An international team of researchers has found that a once-a-month, high-dose injection of a commonly used asthma drug is highly effective in treating teens and adults chronically afflicted with hives and severe, itchy rash. The drug, omalizumab, was tested on 323 people at 55 medical centers for whom standard antihistamine therapy failed to quell their underlying, allergy-like reaction, known as chronic idiopathic urticaria or chronic spontaneous urticaria.
"Physicians and patients may now have a fast, safe and well-tolerated treatment option to consider before prescribing even more antihistamines, which can be highly sedating," says Sarbjit (Romi) Saini, M.D., a Johns Hopkins allergist and immunologist, and study co-investigator. The research team's findings are scheduled to be published in The New England Journal of Medicine online Feb. 24, to coincide with their initial presentation at the annual meeting of the American Academy of Allergy, Asthma & Immunology in San Antonio, Texas.
Participants in the study, which ran from 2009 to 2011, were mostly women and between the ages of 12 and 75. Each was randomly assigned to take one of three dosing regimens of omalizumab, or placebo, after which they were monitored through regular checkups for four months. Neither researchers nor participants were aware of what specific dose was being taken by which subjects during the study.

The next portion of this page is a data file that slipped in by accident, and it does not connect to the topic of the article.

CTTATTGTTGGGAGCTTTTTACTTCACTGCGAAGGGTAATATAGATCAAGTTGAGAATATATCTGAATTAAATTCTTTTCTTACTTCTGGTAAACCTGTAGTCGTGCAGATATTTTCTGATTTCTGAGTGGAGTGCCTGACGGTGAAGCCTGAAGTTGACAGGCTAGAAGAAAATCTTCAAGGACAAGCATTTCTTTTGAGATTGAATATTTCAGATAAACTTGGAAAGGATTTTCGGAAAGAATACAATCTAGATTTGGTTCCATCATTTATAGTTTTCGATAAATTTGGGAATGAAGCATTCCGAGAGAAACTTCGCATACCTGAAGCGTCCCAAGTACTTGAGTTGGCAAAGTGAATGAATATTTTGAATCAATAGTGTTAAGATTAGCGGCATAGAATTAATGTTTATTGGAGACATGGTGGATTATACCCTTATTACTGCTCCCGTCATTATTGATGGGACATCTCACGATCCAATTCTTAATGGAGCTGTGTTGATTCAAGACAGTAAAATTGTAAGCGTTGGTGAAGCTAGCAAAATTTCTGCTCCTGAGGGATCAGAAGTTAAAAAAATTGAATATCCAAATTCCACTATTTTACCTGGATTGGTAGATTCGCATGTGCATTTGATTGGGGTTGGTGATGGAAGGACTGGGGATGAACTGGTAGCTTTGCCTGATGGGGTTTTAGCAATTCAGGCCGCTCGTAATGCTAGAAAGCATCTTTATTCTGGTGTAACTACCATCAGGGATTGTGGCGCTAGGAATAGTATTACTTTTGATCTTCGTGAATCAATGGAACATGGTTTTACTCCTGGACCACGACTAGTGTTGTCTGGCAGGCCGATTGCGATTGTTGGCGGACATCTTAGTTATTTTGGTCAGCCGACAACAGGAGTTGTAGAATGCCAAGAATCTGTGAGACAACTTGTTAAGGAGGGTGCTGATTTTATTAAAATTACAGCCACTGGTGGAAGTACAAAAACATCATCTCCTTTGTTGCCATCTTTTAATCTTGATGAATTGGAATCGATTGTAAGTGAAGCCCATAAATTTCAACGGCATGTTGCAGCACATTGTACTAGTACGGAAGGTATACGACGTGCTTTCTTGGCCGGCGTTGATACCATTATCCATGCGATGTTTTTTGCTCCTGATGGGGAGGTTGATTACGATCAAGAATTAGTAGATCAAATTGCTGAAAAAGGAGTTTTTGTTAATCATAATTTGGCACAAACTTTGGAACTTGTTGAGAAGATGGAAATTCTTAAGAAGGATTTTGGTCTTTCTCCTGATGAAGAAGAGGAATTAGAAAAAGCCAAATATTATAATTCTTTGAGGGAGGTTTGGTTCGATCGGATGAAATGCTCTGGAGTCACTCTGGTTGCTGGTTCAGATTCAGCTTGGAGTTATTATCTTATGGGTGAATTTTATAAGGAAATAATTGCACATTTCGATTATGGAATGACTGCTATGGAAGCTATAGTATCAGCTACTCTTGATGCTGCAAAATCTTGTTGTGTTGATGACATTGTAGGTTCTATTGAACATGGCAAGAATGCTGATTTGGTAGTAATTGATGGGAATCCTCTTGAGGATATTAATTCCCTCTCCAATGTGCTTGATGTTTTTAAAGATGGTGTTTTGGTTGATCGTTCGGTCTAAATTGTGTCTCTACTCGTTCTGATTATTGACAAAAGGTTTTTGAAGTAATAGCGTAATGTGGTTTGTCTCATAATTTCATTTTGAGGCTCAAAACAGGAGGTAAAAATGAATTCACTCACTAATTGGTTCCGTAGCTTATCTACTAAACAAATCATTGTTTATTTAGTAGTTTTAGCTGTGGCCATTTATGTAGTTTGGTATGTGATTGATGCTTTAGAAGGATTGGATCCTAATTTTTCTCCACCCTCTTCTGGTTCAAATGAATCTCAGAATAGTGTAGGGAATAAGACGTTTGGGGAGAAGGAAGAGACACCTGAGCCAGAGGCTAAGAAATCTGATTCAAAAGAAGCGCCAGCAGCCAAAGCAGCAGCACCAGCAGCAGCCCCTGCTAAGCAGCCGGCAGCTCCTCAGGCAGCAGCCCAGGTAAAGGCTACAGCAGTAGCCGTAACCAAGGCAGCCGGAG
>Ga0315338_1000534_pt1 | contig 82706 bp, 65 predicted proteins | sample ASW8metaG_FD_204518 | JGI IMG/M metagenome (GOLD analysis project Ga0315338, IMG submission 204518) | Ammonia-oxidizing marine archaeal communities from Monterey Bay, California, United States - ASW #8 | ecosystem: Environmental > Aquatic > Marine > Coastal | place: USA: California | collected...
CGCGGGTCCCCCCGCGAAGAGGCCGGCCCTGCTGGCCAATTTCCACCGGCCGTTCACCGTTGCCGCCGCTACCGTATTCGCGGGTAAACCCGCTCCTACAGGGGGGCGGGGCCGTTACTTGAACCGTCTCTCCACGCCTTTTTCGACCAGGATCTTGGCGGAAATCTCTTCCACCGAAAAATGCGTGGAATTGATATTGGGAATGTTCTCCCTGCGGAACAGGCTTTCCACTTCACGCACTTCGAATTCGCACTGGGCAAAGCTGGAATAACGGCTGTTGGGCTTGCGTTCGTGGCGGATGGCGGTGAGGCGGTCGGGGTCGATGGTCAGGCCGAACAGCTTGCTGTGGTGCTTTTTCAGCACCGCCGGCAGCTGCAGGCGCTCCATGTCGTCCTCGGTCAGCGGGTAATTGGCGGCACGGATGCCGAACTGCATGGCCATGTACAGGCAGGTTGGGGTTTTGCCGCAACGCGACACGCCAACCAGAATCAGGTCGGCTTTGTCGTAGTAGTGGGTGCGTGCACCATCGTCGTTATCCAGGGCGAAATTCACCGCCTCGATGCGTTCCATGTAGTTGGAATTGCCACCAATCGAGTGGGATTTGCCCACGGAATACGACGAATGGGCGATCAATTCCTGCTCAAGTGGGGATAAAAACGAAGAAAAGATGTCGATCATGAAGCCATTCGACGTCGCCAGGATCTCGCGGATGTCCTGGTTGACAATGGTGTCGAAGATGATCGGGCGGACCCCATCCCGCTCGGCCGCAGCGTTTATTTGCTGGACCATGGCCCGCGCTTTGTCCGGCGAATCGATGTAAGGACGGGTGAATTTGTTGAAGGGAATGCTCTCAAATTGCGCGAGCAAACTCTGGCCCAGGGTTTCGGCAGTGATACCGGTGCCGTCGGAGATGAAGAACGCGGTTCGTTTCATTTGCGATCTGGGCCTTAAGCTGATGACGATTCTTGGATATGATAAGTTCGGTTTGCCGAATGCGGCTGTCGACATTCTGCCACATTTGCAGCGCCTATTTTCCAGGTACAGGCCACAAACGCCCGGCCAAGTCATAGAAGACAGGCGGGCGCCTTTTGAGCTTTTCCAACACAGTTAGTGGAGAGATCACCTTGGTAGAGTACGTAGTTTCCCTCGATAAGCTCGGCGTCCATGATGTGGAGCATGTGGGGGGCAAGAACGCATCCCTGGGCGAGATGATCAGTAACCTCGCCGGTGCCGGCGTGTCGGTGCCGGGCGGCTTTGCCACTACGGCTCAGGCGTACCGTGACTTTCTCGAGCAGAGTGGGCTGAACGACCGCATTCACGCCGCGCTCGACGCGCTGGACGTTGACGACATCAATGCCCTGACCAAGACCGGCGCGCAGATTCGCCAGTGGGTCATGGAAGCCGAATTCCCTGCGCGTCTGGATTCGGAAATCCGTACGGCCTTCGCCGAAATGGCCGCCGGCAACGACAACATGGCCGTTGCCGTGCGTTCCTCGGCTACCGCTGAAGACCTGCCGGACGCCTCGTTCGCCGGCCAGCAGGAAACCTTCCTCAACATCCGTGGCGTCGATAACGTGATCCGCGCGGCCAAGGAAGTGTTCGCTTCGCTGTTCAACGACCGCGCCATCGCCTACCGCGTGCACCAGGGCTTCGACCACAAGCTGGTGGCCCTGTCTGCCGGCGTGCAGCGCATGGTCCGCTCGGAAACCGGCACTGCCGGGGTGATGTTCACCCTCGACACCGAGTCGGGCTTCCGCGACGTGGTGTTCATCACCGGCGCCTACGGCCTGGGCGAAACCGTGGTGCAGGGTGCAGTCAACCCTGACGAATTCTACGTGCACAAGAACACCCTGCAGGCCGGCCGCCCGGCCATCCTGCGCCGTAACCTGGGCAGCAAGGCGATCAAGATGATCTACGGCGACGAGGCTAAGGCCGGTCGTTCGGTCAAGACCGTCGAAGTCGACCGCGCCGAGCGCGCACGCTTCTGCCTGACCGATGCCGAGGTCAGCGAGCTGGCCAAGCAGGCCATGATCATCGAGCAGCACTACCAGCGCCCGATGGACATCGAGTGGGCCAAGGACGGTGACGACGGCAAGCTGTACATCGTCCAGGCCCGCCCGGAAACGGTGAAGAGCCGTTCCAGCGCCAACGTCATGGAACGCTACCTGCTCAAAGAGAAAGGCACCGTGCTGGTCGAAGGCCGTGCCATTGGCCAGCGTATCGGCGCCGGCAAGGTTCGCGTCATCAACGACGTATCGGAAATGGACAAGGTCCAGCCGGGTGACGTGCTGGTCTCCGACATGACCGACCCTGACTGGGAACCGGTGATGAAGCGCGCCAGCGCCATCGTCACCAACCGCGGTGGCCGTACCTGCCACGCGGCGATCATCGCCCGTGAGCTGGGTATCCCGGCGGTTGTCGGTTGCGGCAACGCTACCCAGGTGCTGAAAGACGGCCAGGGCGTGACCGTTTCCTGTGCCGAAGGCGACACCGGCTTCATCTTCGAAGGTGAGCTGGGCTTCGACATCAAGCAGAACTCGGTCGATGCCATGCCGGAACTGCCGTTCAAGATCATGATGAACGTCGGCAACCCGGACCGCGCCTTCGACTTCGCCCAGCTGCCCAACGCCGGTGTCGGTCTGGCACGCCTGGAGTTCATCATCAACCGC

All study participants had chronic hives and rash for at least six months, with many having suffered from the condition for more than five years. All had continued to experience hives or a severe itchy rash for a full week while taking antihistamines.
"Patients suffering with this condition need more and better treatment options because chronic hives and rash are profoundly hard to treat and can be very debilitating," says Saini, an associate professor at the Johns Hopkins University School of Medicine. Saini, who has studied omalizumab since 2005, points out that fewer than half of those treated respond to traditional drug treatments with antihistamines.
Saini says the new study results offer substantial evidence that this first injection treatment option not only works, but does so more safely than other drugs, such as corticosteroids and the immunosuppressant cyclosporine, which carry risk of potentially severe and toxic side effects, including high blood pressure, bone thinning and even infection. By contrast, headache was the most severe side effect observed with omalizumab therapy. No study participants died or suffered anaphylactic shock, or had to withdraw because of any adverse effects or events.
According to Saini, chronic idiopathic urticaria affects some 3 million Americans, and may or may not involve swelling, with twice as many women as men suffering from these often socially isolating conditions. Saini says some patients experience such severe swelling of their eyes, hands, face, lips and throat that they have difficulty breathing. Some refuse to leave home, losing several days at a time away from work during flare-ups.